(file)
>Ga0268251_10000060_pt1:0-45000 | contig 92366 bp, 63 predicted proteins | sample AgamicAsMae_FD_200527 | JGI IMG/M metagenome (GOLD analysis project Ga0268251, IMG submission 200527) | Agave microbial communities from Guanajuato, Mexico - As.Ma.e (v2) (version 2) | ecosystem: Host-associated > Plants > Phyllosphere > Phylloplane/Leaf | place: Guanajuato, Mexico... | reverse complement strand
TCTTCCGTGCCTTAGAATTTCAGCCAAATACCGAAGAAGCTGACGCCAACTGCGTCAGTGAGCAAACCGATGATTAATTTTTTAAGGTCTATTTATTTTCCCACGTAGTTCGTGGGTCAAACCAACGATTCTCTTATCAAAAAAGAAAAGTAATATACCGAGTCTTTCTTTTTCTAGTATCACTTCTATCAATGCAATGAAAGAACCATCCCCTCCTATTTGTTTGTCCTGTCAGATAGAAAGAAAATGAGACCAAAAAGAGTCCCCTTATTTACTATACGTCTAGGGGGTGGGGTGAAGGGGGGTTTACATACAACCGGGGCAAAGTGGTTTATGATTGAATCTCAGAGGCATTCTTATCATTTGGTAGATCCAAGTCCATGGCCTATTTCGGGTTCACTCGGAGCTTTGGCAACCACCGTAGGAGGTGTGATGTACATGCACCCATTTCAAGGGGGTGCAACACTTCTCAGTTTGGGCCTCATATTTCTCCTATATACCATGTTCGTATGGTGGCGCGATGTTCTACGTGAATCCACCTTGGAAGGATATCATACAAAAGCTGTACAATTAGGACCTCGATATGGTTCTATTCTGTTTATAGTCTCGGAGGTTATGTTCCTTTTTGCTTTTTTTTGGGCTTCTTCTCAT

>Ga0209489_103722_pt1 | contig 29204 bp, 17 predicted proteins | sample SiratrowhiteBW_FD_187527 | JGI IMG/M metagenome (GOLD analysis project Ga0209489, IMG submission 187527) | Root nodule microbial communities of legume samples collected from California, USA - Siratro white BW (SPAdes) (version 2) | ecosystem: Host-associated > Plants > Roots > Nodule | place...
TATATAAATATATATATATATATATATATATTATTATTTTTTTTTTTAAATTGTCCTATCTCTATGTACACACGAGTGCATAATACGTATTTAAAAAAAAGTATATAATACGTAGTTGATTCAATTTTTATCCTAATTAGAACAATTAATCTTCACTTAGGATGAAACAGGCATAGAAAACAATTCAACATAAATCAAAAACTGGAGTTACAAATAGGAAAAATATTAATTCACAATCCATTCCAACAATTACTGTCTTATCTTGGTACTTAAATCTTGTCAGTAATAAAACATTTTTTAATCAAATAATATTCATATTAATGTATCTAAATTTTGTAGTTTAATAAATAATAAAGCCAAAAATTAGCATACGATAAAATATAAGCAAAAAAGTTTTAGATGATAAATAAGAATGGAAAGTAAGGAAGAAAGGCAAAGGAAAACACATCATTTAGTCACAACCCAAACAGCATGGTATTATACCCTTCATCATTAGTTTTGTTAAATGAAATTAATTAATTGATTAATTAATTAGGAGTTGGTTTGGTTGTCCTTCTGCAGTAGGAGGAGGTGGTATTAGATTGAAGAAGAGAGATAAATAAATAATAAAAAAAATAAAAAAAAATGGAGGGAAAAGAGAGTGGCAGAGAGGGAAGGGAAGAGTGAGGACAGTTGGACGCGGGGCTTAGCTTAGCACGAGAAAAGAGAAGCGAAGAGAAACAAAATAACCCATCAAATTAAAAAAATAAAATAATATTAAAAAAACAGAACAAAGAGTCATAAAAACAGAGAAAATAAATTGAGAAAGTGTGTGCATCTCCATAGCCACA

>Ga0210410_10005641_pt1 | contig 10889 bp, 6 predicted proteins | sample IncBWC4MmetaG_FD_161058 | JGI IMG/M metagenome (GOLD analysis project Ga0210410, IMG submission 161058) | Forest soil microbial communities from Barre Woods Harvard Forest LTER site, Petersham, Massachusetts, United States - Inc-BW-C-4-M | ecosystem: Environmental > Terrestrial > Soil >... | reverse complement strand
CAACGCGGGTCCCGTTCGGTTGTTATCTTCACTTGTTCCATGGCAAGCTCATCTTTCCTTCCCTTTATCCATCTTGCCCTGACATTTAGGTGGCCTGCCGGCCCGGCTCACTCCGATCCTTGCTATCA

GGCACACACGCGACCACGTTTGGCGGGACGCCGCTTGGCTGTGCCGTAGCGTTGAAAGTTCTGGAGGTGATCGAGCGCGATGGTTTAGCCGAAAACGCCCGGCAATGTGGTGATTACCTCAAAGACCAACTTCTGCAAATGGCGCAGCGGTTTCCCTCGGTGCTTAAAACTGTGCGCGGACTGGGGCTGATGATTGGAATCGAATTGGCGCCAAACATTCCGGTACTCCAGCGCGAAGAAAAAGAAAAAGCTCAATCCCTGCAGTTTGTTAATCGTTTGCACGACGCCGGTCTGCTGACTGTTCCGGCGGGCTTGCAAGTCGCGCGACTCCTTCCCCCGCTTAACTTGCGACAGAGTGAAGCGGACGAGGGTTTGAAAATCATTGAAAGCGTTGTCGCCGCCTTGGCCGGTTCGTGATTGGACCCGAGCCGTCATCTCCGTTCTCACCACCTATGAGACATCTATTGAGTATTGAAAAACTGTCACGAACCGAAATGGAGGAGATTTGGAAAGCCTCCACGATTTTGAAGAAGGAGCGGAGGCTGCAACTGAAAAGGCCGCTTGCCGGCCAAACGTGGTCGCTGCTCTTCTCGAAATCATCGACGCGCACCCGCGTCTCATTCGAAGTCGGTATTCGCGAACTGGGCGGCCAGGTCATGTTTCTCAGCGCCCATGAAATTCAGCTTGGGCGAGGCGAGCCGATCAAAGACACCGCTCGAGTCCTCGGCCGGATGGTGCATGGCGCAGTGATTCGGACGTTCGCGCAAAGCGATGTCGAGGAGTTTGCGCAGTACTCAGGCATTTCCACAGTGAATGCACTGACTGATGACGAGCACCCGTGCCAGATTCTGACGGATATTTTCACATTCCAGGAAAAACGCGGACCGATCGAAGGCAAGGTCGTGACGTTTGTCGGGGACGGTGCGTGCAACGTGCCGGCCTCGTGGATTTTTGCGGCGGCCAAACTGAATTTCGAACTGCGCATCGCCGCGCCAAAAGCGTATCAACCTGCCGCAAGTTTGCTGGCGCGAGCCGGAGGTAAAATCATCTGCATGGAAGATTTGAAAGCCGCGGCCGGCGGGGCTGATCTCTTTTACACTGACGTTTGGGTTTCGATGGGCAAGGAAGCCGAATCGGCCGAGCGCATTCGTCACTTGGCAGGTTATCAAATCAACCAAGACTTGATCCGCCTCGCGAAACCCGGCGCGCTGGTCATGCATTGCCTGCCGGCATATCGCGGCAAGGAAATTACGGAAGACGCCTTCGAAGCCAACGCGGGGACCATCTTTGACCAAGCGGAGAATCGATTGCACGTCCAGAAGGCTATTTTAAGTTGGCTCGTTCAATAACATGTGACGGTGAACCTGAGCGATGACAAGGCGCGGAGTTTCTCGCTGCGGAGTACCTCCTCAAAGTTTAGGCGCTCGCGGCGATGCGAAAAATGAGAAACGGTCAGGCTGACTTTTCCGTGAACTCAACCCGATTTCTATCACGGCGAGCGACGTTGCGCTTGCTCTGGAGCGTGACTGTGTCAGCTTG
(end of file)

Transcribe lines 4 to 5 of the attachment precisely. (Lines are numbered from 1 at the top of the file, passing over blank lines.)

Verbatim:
TATATAAATATATATATATATATATATATATTATTATTTTTTTTTTTAAATTGTCCTATCTCTATGTACACACGAGTGCATAATACGTATTTAAAAAAAAGTATATAATACGTAGTTGATTCAATTTTTATCCTAATTAGAACAATTAATCTTCACTTAGGATGAAACAGGCATAGAAAACAATTCAACATAAATCAAAAACTGGAGTTACAAATAGGAAAAATATTAATTCACAATCCATTCCAACAATTACTGTCTTATCTTGGTACTTAAATCTTGTCAGTAATAAAACATTTTTTAATCAAATAATATTCATATTAATGTATCTAAATTTTGTAGTTTAATAAATAATAAAGCCAAAAATTAGCATACGATAAAATATAAGCAAAAAAGTTTTAGATGATAAATAAGAATGGAAAGTAAGGAAGAAAGGCAAAGGAAAACACATCATTTAGTCACAACCCAAACAGCATGGTATTATACCCTTCATCATTAGTTTTGTTAAATGAAATTAATTAATTGATTAATTAATTAGGAGTTGGTTTGGTTGTCCTTCTGCAGTAGGAGGAGGTGGTATTAGATTGAAGAAGAGAGATAAATAAATAATAAAAAAAATAAAAAAAAATGGAGGGAAAAGAGAGTGGCAGAGAGGGAAGGGAAGAGTGAGGACAGTTGGACGCGGGGCTTAGCTTAGCACGAGAAAAGAGAAGCGAAGAGAAACAAAATAACCCATCAAATTAAAAAAATAAAATAATATTAAAAAAACAGAACAAAGAGTCATAAAAACAGAGAAAATAAATTGAGAAAGTGTGTGCATCTCCATAGCCACA

>Ga0210410_10005641_pt1 | contig 10889 bp, 6 predicted proteins | sample IncBWC4MmetaG_FD_161058 | JGI IMG/M metagenome (GOLD analysis project Ga0210410, IMG submission 161058) | Forest soil microbial communities from Barre Woods Harvard Forest LTER site, Petersham, Massachusetts, United States - Inc-BW-C-4-M | ecosystem: Environmental > Terrestrial > Soil >... | reverse complement strand